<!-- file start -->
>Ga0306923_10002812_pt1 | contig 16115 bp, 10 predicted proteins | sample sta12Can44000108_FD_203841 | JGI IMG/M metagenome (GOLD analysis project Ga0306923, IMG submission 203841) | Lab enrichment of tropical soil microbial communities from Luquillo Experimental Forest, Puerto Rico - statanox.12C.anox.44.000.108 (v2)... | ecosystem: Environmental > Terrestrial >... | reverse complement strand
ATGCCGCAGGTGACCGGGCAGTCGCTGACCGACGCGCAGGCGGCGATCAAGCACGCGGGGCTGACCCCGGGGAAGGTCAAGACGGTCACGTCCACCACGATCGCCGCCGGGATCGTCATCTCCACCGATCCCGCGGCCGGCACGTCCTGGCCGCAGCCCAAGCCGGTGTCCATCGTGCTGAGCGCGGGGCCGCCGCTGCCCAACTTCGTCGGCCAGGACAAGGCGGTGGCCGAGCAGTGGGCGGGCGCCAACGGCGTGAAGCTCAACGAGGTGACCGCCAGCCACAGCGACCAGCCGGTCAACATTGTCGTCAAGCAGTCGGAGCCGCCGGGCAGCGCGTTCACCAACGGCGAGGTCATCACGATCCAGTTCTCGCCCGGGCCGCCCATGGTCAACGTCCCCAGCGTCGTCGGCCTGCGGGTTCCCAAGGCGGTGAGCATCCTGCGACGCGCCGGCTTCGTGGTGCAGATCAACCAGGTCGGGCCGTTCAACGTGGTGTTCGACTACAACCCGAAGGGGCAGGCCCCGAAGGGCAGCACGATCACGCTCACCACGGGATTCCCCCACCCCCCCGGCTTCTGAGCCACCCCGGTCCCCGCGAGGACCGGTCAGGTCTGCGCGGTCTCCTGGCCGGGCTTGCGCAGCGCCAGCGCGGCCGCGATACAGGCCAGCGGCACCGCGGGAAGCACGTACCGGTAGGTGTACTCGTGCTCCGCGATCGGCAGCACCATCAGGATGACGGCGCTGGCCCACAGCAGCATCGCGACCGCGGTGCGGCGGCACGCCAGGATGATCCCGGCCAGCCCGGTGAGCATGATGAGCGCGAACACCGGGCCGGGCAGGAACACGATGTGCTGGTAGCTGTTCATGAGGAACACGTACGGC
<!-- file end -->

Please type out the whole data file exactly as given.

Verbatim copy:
>Ga0306923_10002812_pt1 | contig 16115 bp, 10 predicted proteins | sample sta12Can44000108_FD_203841 | JGI IMG/M metagenome (GOLD analysis project Ga0306923, IMG submission 203841) | Lab enrichment of tropical soil microbial communities from Luquillo Experimental Forest, Puerto Rico - statanox.12C.anox.44.000.108 (v2)... | ecosystem: Environmental > Terrestrial >... | reverse complement strand
ATGCCGCAGGTGACCGGGCAGTCGCTGACCGACGCGCAGGCGGCGATCAAGCACGCGGGGCTGACCCCGGGGAAGGTCAAGACGGTCACGTCCACCACGATCGCCGCCGGGATCGTCATCTCCACCGATCCCGCGGCCGGCACGTCCTGGCCGCAGCCCAAGCCGGTGTCCATCGTGCTGAGCGCGGGGCCGCCGCTGCCCAACTTCGTCGGCCAGGACAAGGCGGTGGCCGAGCAGTGGGCGGGCGCCAACGGCGTGAAGCTCAACGAGGTGACCGCCAGCCACAGCGACCAGCCGGTCAACATTGTCGTCAAGCAGTCGGAGCCGCCGGGCAGCGCGTTCACCAACGGCGAGGTCATCACGATCCAGTTCTCGCCCGGGCCGCCCATGGTCAACGTCCCCAGCGTCGTCGGCCTGCGGGTTCCCAAGGCGGTGAGCATCCTGCGACGCGCCGGCTTCGTGGTGCAGATCAACCAGGTCGGGCCGTTCAACGTGGTGTTCGACTACAACCCGAAGGGGCAGGCCCCGAAGGGCAGCACGATCACGCTCACCACGGGATTCCCCCACCCCCCCGGCTTCTGAGCCACCCCGGTCCCCGCGAGGACCGGTCAGGTCTGCGCGGTCTCCTGGCCGGGCTTGCGCAGCGCCAGCGCGGCCGCGATACAGGCCAGCGGCACCGCGGGAAGCACGTACCGGTAGGTGTACTCGTGCTCCGCGATCGGCAGCACCATCAGGATGACGGCGCTGGCCCACAGCAGCATCGCGACCGCGGTGCGGCGGCACGCCAGGATGATCCCGGCCAGCCCGGTGAGCATGATGAGCGCGAACACCGGGCCGGGCAGGAACACGATGTGCTGGTAGCTGTTCATGAGGAACACGTACGGC